Scientists pin down the function of Vasa, a protein that is critical for keeping DNA healthy and viable from one generation to the next.
Just as many people find it hard to sit still for long periods of time, DNA doesn’t just wait patiently in its double helix form to be read and duplicated. A large proportion of an organism’s genome is composed of transposons – segments of DNA that can jump in and out of chromosomes. Many are dormant – inactive genetic fossils from our evolutionary past. But some can still be activated and have the potential to severely disrupt normal gene function. Keeping those transposons in check is crucial, especially in egg and sperm cells, where the viability of the future generation is at stake.
To protect their precious genes from transposon interference, reproductive cells have a kind of miniature immune system that finds and destroys the RNA that is transcribed from transposon DNA. Special molecules called piRNAs identify the RNA sequences and enable an enzyme (called piwi in fruit flies, miwi in mice and hiwi in humans) to cut them in two. But rather than digesting both transposon fragments, one fragment is preserved and used as a template to generate new piRNAs to hunt down the target sequence. It’s an elegant strategy in the ongoing war against transposons. “Every time an enemy is killed, the enemy becomes food for new defenders, and these new defenders are made by this cycle,” says Ramesh Pillai of EMBL Grenoble. “It’s like a trophy-taking, let’s say; a little piece of the enemy, which in this case is a fragment to make a piRNA.”
This process is so vital to reproduction that it’s been conserved across all animals, even sea life. “This is a remarkable thing, because in mice if you block it, there’s no sperm produced. If you block it in flies, in the ovaries, the flies can’t lay eggs or the eggs that are laid are infertile. If we don’t have it, we will not be fertile,” says Pietro Spinelli, a PhD student involved in the project.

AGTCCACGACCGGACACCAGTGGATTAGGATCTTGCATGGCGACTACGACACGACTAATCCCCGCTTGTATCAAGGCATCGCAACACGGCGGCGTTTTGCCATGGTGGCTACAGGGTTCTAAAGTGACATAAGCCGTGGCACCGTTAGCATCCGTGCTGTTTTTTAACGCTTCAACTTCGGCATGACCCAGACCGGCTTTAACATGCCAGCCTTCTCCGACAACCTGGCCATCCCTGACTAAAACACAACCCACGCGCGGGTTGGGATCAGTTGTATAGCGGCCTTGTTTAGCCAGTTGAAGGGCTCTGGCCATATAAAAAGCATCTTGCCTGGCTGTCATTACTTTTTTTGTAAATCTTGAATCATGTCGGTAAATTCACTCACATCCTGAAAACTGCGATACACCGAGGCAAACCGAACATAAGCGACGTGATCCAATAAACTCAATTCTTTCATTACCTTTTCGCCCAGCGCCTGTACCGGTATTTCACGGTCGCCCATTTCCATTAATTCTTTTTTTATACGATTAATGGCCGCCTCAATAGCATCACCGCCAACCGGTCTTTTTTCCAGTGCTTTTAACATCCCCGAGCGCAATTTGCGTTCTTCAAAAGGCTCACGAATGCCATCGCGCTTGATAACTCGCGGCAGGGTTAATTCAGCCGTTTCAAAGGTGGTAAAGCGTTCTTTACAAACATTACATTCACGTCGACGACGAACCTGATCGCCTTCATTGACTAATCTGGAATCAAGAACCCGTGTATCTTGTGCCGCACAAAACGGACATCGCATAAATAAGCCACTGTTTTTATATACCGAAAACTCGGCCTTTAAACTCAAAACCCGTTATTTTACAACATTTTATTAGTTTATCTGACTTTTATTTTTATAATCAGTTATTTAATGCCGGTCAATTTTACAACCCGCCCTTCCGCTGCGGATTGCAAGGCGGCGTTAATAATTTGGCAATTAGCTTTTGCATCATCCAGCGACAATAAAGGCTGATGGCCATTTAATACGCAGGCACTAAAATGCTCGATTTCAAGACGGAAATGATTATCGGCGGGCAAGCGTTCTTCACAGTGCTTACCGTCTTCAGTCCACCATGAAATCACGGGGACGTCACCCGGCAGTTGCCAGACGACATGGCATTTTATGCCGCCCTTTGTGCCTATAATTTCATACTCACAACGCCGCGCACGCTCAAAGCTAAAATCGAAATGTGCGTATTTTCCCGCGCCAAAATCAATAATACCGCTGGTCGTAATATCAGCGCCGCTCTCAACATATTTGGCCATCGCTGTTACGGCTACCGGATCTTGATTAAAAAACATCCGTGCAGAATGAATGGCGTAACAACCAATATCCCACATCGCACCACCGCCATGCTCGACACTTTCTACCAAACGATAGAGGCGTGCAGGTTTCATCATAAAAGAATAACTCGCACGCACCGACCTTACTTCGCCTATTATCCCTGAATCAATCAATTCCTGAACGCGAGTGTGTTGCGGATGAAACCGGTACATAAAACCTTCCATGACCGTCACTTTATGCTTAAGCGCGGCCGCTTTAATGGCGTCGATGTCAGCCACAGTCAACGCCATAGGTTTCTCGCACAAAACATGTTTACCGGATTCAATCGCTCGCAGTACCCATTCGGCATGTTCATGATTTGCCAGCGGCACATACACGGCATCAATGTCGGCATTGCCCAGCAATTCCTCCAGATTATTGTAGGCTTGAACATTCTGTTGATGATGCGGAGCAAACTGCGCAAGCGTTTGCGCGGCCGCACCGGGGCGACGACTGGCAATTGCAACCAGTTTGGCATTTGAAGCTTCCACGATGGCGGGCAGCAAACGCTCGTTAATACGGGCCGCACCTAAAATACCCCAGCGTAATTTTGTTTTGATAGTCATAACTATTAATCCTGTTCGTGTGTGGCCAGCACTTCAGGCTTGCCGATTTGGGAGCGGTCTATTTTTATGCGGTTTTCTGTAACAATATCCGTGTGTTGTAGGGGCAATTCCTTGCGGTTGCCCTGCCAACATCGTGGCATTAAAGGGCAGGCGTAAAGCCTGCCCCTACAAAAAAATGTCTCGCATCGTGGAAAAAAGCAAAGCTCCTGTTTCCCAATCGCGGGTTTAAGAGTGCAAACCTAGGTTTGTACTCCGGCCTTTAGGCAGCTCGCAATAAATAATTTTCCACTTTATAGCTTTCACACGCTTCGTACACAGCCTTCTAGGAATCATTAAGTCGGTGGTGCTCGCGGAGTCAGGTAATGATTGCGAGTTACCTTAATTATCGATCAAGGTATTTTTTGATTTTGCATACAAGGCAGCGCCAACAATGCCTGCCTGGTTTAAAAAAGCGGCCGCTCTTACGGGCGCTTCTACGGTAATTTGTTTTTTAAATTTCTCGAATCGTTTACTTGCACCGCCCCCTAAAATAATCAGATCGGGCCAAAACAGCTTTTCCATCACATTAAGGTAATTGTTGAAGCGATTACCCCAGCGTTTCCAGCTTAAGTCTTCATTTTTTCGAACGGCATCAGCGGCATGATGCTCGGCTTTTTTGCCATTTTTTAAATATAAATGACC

Every time an enemy is killed, the enemy becomes food for new defenders.
For such an important cycle, its exact mechanics remain shrouded in mystery. One key player is the protein Vasa, which has long been used to identify germline cells – the cells that will become eggs and sperm – and is suspected to help protect DNA in those cells. Its exact purpose, however, has eluded scientists because whenever Vasa is extracted and analysed, no associating proteins have been found. A collaboration between Pillai’s molecular cell biology lab and head of EMBL Grenoble Stephen Cusack’s crystallography lab allowed the two groups to ‘freeze’ Vasa (with any interaction partners still attached) by inducing a mutation that prevented it from changing shape, and then analyse its structure and any other associated proteins.
Jordi Xiol in Pillai’s lab found that Vasa protects the template transposon fragment from being digested by fastening around it like a bracelet. Vasa also binds a collection of other ‘handoff’ proteins that are attached to piwi, “so as soon as the transposon is cut, a fragment can be easily handed to piwi because piwi is already assembled on Vasa on the transposon,” explains Xiol.
In a collaboration with Anne Ephrussi’s lab in Heidelberg, the scientists experimentally blocked Vasa in cells in living fruit flies’ ovaries. The flies’ offspring failed to mature into larvae and were always infertile, confirming the protein’s crucial role in healthy development.
This is definitely a project that can happen only in a place like EMBL.
Pillai and his team now have their sights set on purifying each of the proteins that binds to Vasa individually, so they can determine the structure of the whole assembly. “We know that Vasa functions as a construction site for different proteins. But how does it do it? Where does it assemble? We don’t know,” says Pillai.
Further collaborations with crystallography labs will be essential for answering those questions, because they move beyond the capabilities of molecular biology and demand a level of detail that is only attainable with highly specialised techniques. “Grenoble is the right place to do this kind of work because we can determine at atomic resolution how Vasa does its job,” Spinelli explains. “That’s a beautiful thing to see.”
The group is also interested in studying Vasa and its partners in other animals, to ultimately determine how it might function in humans. “My lab is now collaborating with Dónal O’Carroll’s group at EMBL Monterotondo to introduce the mutation in the mouse Vasa. This is definitely a project that can happen only in a place like EMBL, where collaboration is very easy,” says Pillai.
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